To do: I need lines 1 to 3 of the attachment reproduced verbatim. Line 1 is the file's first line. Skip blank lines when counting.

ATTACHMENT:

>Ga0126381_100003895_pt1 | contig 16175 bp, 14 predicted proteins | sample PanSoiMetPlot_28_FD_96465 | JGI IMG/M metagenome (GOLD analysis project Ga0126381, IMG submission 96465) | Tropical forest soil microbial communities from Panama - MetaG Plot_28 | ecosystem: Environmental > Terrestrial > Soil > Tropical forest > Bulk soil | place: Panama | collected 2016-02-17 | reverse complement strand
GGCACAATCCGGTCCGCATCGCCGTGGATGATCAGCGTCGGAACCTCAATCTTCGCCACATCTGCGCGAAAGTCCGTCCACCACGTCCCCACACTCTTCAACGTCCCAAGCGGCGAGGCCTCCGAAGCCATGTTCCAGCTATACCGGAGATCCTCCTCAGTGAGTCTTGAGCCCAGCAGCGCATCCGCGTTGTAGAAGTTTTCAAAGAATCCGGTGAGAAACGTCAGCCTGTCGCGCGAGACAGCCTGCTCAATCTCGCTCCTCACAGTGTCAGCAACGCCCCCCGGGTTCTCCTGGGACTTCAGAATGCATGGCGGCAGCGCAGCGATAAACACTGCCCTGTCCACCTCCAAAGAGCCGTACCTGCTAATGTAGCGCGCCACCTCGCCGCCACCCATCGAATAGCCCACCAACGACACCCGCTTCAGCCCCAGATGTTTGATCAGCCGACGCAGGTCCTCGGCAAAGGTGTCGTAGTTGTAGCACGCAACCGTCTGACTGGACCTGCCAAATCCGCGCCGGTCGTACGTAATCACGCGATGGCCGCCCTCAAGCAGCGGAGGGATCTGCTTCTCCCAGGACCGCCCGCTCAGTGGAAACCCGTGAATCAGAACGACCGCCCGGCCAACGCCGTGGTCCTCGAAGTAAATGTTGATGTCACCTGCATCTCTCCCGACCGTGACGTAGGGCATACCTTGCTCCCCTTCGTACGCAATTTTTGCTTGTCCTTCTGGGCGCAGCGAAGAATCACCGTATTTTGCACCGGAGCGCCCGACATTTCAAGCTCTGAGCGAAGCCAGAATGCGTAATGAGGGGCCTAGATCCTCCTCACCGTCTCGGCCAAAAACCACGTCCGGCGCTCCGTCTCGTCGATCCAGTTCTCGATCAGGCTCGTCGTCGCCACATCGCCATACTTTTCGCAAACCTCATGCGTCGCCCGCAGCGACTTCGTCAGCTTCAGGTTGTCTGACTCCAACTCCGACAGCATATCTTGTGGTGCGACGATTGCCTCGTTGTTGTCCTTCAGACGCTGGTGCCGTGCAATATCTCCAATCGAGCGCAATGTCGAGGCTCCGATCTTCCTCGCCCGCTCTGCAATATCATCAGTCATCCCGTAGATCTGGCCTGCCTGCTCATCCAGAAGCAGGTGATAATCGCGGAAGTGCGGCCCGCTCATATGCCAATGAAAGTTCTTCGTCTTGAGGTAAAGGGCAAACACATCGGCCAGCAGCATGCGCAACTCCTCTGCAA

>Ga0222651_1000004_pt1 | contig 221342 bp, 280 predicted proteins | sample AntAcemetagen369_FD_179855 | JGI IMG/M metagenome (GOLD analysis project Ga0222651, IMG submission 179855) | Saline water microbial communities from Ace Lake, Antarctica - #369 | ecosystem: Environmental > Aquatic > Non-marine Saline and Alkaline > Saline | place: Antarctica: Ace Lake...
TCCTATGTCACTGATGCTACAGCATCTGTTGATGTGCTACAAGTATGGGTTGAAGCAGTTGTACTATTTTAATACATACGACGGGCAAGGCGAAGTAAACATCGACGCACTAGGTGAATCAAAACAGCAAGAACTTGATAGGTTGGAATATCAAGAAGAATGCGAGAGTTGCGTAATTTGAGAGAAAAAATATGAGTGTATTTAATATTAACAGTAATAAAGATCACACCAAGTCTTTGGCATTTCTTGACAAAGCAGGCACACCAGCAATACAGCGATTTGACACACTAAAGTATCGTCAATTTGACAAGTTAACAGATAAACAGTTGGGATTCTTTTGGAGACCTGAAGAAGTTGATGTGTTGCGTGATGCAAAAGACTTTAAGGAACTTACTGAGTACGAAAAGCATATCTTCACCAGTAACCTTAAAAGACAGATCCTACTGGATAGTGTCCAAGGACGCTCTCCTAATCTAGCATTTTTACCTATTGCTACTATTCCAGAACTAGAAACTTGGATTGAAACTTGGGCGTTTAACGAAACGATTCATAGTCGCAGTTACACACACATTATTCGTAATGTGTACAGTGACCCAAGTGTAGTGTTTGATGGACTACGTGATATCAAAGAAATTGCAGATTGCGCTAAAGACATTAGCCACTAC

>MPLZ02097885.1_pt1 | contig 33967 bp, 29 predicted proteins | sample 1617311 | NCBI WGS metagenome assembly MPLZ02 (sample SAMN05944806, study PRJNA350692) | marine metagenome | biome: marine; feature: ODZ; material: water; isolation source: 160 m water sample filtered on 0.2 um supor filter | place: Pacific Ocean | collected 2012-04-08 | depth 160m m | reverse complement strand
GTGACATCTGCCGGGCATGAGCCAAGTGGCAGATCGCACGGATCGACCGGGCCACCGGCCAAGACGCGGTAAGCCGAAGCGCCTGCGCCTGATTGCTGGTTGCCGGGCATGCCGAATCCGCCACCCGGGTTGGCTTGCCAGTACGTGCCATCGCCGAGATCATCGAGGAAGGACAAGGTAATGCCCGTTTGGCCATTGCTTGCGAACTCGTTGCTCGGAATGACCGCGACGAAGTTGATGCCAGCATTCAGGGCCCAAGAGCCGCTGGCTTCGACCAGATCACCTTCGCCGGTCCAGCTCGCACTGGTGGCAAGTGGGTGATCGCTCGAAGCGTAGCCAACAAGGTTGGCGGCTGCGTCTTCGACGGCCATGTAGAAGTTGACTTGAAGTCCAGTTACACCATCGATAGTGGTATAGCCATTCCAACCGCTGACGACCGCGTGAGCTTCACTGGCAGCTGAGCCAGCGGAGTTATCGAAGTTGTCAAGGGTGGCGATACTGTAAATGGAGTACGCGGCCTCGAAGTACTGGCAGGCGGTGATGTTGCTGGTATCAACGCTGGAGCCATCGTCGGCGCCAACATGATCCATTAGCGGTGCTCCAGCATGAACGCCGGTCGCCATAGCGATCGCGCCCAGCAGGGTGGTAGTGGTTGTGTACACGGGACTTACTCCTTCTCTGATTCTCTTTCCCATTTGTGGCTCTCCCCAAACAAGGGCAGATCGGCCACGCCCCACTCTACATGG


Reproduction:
>Ga0126381_100003895_pt1 | contig 16175 bp, 14 predicted proteins | sample PanSoiMetPlot_28_FD_96465 | JGI IMG/M metagenome (GOLD analysis project Ga0126381, IMG submission 96465) | Tropical forest soil microbial communities from Panama - MetaG Plot_28 | ecosystem: Environmental > Terrestrial > Soil > Tropical forest > Bulk soil | place: Panama | collected 2016-02-17 | reverse complement strand
GGCACAATCCGGTCCGCATCGCCGTGGATGATCAGCGTCGGAACCTCAATCTTCGCCACATCTGCGCGAAAGTCCGTCCACCACGTCCCCACACTCTTCAACGTCCCAAGCGGCGAGGCCTCCGAAGCCATGTTCCAGCTATACCGGAGATCCTCCTCAGTGAGTCTTGAGCCCAGCAGCGCATCCGCGTTGTAGAAGTTTTCAAAGAATCCGGTGAGAAACGTCAGCCTGTCGCGCGAGACAGCCTGCTCAATCTCGCTCCTCACAGTGTCAGCAACGCCCCCCGGGTTCTCCTGGGACTTCAGAATGCATGGCGGCAGCGCAGCGATAAACACTGCCCTGTCCACCTCCAAAGAGCCGTACCTGCTAATGTAGCGCGCCACCTCGCCGCCACCCATCGAATAGCCCACCAACGACACCCGCTTCAGCCCCAGATGTTTGATCAGCCGACGCAGGTCCTCGGCAAAGGTGTCGTAGTTGTAGCACGCAACCGTCTGACTGGACCTGCCAAATCCGCGCCGGTCGTACGTAATCACGCGATGGCCGCCCTCAAGCAGCGGAGGGATCTGCTTCTCCCAGGACCGCCCGCTCAGTGGAAACCCGTGAATCAGAACGACCGCCCGGCCAACGCCGTGGTCCTCGAAGTAAATGTTGATGTCACCTGCATCTCTCCCGACCGTGACGTAGGGCATACCTTGCTCCCCTTCGTACGCAATTTTTGCTTGTCCTTCTGGGCGCAGCGAAGAATCACCGTATTTTGCACCGGAGCGCCCGACATTTCAAGCTCTGAGCGAAGCCAGAATGCGTAATGAGGGGCCTAGATCCTCCTCACCGTCTCGGCCAAAAACCACGTCCGGCGCTCCGTCTCGTCGATCCAGTTCTCGATCAGGCTCGTCGTCGCCACATCGCCATACTTTTCGCAAACCTCATGCGTCGCCCGCAGCGACTTCGTCAGCTTCAGGTTGTCTGACTCCAACTCCGACAGCATATCTTGTGGTGCGACGATTGCCTCGTTGTTGTCCTTCAGACGCTGGTGCCGTGCAATATCTCCAATCGAGCGCAATGTCGAGGCTCCGATCTTCCTCGCCCGCTCTGCAATATCATCAGTCATCCCGTAGATCTGGCCTGCCTGCTCATCCAGAAGCAGGTGATAATCGCGGAAGTGCGGCCCGCTCATATGCCAATGAAAGTTCTTCGTCTTGAGGTAAAGGGCAAACACATCGGCCAGCAGCATGCGCAACTCCTCTGCAA

>Ga0222651_1000004_pt1 | contig 221342 bp, 280 predicted proteins | sample AntAcemetagen369_FD_179855 | JGI IMG/M metagenome (GOLD analysis project Ga0222651, IMG submission 179855) | Saline water microbial communities from Ace Lake, Antarctica - #369 | ecosystem: Environmental > Aquatic > Non-marine Saline and Alkaline > Saline | place: Antarctica: Ace Lake...